|Publication number||US4137016 A|
|Application number||US 05/821,817|
|Publication date||Jan 30, 1979|
|Filing date||Aug 4, 1977|
|Priority date||Jan 24, 1977|
|Publication number||05821817, 821817, US 4137016 A, US 4137016A, US-A-4137016, US4137016 A, US4137016A|
|Original Assignee||Itakura Soki Co., Ltd.|
|Export Citation||BiBTeX, EndNote, RefMan|
|Patent Citations (10), Referenced by (2), Classifications (11)|
|External Links: USPTO, USPTO Assignment, Espacenet|
The present invention relates to a valve mechanism for a small sized air pump which sends air into, for example, a water tank for an ornamental, appreciative tropical fish.
The small sized air pump used in the aforementioned field is operated by vibrating a drum-like membrane by an electromagnet to thereby permit a function of the valve. In the conventional valve mechanism, inlet and outlet valves, each of which has a tongue, valve body and a leg, are tightly positioned on beds of a pump casing such that the leg of the valve is snugly inserted into, and tightly connected to, a hole formed on the bed. According to the conventional valve mechanism, however, the applicant has found some disadvantages such that the valves are swayed from side to side or pivoted about the leg during the operation of the air pump.
An attempt has been made to improve the aforementioned valve mechanism. In the attempt, sleeves are integrally formed with the both sides of the tongue wherein each of the sleeves has a leg which is tightly inserted into the hole of the bed. Accordingly, the valve is fixed to the bed of the casing by means of two legs of the sleeves. However, the applicant has found that the valve produces noises in operation though the sleeves of the valve are tightly connected to the bed of the casing. The applicant believes that the above-descirbed noise is due to the structure that the sleeves of both ends of the tongue are firmly connected to the bed. Furthermore, it is awkwardly troublesome to assemble the valve into the pump casing since two legs of the valve should be firmly and snugly inserted into the holes of the bed.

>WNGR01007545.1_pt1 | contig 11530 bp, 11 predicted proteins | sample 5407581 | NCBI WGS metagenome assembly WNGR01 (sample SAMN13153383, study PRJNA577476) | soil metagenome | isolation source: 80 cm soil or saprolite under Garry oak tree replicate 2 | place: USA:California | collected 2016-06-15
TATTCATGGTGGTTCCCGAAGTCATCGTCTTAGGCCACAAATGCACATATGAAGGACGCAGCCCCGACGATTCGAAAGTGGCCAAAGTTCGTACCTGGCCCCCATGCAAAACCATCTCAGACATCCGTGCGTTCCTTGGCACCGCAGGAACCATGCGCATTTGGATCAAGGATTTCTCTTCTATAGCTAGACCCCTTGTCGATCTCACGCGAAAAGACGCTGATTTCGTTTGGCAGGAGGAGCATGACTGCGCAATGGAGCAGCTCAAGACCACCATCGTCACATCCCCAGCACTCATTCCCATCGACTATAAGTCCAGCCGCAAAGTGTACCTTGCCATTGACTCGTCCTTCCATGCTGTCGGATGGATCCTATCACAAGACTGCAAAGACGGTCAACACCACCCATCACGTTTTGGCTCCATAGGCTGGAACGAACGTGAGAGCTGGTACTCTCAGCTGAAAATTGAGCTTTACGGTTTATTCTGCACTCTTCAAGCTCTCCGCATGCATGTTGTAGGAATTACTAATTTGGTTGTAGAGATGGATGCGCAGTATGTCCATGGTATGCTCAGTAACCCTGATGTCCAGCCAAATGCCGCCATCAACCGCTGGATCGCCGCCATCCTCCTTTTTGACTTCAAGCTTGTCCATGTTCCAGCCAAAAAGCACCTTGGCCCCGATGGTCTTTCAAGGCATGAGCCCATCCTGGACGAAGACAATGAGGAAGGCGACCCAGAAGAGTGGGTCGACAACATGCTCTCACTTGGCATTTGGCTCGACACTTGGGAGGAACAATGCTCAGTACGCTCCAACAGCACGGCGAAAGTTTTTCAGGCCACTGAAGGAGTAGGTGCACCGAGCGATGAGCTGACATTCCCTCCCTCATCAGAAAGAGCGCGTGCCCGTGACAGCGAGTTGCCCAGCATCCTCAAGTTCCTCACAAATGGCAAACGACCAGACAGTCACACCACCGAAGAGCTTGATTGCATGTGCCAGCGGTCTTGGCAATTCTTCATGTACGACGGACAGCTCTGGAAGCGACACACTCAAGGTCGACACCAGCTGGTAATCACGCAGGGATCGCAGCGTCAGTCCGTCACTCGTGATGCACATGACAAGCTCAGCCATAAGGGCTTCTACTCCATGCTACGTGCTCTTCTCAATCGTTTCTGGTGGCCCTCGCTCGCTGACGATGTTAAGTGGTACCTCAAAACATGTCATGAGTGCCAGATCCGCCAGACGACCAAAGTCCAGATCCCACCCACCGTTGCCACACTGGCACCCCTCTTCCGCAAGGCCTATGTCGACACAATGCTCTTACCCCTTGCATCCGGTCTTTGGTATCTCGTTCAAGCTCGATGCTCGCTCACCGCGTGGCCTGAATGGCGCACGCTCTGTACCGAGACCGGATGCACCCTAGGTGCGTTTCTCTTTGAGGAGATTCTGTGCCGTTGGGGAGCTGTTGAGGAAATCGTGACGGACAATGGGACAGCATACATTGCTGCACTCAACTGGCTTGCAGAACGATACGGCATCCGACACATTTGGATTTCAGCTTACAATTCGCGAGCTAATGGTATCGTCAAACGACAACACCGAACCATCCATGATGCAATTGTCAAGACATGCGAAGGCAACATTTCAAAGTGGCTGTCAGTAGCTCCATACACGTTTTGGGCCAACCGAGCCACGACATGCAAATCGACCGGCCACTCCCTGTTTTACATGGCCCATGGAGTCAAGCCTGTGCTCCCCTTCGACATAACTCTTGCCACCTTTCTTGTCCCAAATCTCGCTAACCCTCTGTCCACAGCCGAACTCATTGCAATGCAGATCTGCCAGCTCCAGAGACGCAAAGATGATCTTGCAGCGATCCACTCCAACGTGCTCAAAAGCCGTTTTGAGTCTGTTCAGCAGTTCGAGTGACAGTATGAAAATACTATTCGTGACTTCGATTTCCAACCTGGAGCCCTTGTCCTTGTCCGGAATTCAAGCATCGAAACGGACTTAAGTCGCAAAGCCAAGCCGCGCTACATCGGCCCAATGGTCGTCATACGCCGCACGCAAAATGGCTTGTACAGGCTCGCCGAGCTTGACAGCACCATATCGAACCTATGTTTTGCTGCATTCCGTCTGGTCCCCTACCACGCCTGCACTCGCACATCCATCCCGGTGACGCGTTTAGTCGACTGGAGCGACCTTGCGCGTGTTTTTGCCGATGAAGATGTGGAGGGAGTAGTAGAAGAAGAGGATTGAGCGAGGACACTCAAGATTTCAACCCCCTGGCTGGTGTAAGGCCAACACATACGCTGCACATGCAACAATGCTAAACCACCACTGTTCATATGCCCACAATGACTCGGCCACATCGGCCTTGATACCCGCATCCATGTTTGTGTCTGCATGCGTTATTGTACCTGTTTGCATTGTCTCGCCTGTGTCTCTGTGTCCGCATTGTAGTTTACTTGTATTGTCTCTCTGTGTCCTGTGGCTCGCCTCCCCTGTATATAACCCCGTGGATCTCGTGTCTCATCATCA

Accordingly, an object of the present invention is to provide an improved valve mechanism which permits a reliable function of the valve.
Another object of the present invention is to provide an improved valve mechanism which permits an accurate and easy assembly.
Further object of the present invention is to provide an improved valve mechanism which does not produce an unpleasant noise in operation.